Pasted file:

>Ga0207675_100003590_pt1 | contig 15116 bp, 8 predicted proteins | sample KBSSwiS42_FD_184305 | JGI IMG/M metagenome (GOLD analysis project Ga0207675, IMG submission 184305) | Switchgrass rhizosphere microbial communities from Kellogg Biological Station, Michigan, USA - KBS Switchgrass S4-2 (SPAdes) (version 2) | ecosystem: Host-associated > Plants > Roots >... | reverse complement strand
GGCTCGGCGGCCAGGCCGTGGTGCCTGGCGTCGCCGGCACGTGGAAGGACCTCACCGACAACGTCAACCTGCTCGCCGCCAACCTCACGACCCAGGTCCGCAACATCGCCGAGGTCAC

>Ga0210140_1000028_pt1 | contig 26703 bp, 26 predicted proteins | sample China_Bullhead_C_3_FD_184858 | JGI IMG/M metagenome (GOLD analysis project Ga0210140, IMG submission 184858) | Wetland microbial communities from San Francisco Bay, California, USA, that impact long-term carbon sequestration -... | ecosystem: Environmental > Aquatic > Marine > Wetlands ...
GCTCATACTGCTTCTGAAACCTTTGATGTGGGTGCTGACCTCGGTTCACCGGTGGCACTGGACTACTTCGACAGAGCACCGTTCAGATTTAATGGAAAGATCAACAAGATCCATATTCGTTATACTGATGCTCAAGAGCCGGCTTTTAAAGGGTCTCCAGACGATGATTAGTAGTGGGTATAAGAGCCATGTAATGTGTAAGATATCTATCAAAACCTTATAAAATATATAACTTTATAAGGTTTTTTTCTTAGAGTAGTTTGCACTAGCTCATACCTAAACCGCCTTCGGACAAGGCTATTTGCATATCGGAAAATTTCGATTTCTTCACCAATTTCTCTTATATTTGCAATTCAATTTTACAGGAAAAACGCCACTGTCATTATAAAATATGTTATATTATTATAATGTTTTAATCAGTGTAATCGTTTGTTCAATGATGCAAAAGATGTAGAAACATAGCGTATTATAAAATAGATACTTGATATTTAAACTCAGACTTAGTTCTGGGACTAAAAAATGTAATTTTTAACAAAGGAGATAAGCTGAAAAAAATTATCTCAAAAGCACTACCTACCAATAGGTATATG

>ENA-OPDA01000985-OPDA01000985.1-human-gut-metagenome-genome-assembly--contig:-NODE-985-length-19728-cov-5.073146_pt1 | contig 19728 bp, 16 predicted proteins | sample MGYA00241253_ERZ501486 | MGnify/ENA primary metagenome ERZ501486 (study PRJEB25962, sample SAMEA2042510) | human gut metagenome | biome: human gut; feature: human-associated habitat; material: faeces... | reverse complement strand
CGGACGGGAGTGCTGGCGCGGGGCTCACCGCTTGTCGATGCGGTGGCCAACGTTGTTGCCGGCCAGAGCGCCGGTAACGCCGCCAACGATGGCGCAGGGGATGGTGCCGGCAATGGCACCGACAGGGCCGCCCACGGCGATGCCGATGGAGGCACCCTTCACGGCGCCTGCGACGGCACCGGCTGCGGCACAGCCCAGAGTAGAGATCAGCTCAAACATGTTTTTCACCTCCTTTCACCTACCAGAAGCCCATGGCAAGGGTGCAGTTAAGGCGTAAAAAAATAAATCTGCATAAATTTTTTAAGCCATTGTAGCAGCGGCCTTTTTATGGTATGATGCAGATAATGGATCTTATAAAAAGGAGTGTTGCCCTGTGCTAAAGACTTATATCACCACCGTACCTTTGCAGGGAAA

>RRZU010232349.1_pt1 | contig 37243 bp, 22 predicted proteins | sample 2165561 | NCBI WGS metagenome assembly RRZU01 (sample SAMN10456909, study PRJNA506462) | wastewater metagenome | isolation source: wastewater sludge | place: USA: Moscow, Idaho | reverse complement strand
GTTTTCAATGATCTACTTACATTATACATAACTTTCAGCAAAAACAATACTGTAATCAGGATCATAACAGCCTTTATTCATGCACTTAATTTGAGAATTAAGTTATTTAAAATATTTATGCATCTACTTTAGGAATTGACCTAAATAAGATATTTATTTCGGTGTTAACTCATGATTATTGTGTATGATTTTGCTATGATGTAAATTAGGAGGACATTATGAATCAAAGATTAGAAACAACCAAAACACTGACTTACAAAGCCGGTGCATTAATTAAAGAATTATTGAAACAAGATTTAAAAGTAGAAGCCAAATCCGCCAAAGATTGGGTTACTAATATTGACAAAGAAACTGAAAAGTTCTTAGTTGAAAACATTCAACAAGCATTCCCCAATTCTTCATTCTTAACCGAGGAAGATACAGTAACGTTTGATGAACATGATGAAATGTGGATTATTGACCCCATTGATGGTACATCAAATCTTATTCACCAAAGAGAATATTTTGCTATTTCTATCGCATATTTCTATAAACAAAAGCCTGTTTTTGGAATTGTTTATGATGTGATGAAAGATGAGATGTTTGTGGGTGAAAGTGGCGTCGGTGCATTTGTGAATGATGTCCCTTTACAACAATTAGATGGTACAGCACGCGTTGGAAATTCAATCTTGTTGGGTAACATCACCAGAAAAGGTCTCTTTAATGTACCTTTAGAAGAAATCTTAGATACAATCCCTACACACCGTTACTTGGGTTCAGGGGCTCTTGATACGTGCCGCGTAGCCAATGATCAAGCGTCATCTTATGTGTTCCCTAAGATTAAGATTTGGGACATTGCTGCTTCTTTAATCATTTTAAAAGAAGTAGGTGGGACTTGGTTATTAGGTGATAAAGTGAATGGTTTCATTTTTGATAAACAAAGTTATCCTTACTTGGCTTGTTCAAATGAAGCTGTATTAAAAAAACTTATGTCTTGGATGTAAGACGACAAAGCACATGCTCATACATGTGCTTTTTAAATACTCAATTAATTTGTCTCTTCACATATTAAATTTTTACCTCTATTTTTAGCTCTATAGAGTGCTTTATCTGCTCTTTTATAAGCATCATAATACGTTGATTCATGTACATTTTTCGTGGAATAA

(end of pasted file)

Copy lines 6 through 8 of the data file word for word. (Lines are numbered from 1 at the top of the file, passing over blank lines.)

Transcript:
CGGACGGGAGTGCTGGCGCGGGGCTCACCGCTTGTCGATGCGGTGGCCAACGTTGTTGCCGGCCAGAGCGCCGGTAACGCCGCCAACGATGGCGCAGGGGATGGTGCCGGCAATGGCACCGACAGGGCCGCCCACGGCGATGCCGATGGAGGCACCCTTCACGGCGCCTGCGACGGCACCGGCTGCGGCACAGCCCAGAGTAGAGATCAGCTCAAACATGTTTTTCACCTCCTTTCACCTACCAGAAGCCCATGGCAAGGGTGCAGTTAAGGCGTAAAAAAATAAATCTGCATAAATTTTTTAAGCCATTGTAGCAGCGGCCTTTTTATGGTATGATGCAGATAATGGATCTTATAAAAAGGAGTGTTGCCCTGTGCTAAAGACTTATATCACCACCGTACCTTTGCAGGGAAA

>RRZU010232349.1_pt1 | contig 37243 bp, 22 predicted proteins | sample 2165561 | NCBI WGS metagenome assembly RRZU01 (sample SAMN10456909, study PRJNA506462) | wastewater metagenome | isolation source: wastewater sludge | place: USA: Moscow, Idaho | reverse complement strand
GTTTTCAATGATCTACTTACATTATACATAACTTTCAGCAAAAACAATACTGTAATCAGGATCATAACAGCCTTTATTCATGCACTTAATTTGAGAATTAAGTTATTTAAAATATTTATGCATCTACTTTAGGAATTGACCTAAATAAGATATTTATTTCGGTGTTAACTCATGATTATTGTGTATGATTTTGCTATGATGTAAATTAGGAGGACATTATGAATCAAAGATTAGAAACAACCAAAACACTGACTTACAAAGCCGGTGCATTAATTAAAGAATTATTGAAACAAGATTTAAAAGTAGAAGCCAAATCCGCCAAAGATTGGGTTACTAATATTGACAAAGAAACTGAAAAGTTCTTAGTTGAAAACATTCAACAAGCATTCCCCAATTCTTCATTCTTAACCGAGGAAGATACAGTAACGTTTGATGAACATGATGAAATGTGGATTATTGACCCCATTGATGGTACATCAAATCTTATTCACCAAAGAGAATATTTTGCTATTTCTATCGCATATTTCTATAAACAAAAGCCTGTTTTTGGAATTGTTTATGATGTGATGAAAGATGAGATGTTTGTGGGTGAAAGTGGCGTCGGTGCATTTGTGAATGATGTCCCTTTACAACAATTAGATGGTACAGCACGCGTTGGAAATTCAATCTTGTTGGGTAACATCACCAGAAAAGGTCTCTTTAATGTACCTTTAGAAGAAATCTTAGATACAATCCCTACACACCGTTACTTGGGTTCAGGGGCTCTTGATACGTGCCGCGTAGCCAATGATCAAGCGTCATCTTATGTGTTCCCTAAGATTAAGATTTGGGACATTGCTGCTTCTTTAATCATTTTAAAAGAAGTAGGTGGGACTTGGTTATTAGGTGATAAAGTGAATGGTTTCATTTTTGATAAACAAAGTTATCCTTACTTGGCTTGTTCAAATGAAGCTGTATTAAAAAAACTTATGTCTTGGATGTAAGACGACAAAGCACATGCTCATACATGTGCTTTTTAAATACTCAATTAATTTGTCTCTTCACATATTAAATTTTTACCTCTATTTTTAGCTCTATAGAGTGCTTTATCTGCTCTTTTATAAGCATCATAATACGTTGATTCATGTACATTTTTCGTGGAATAA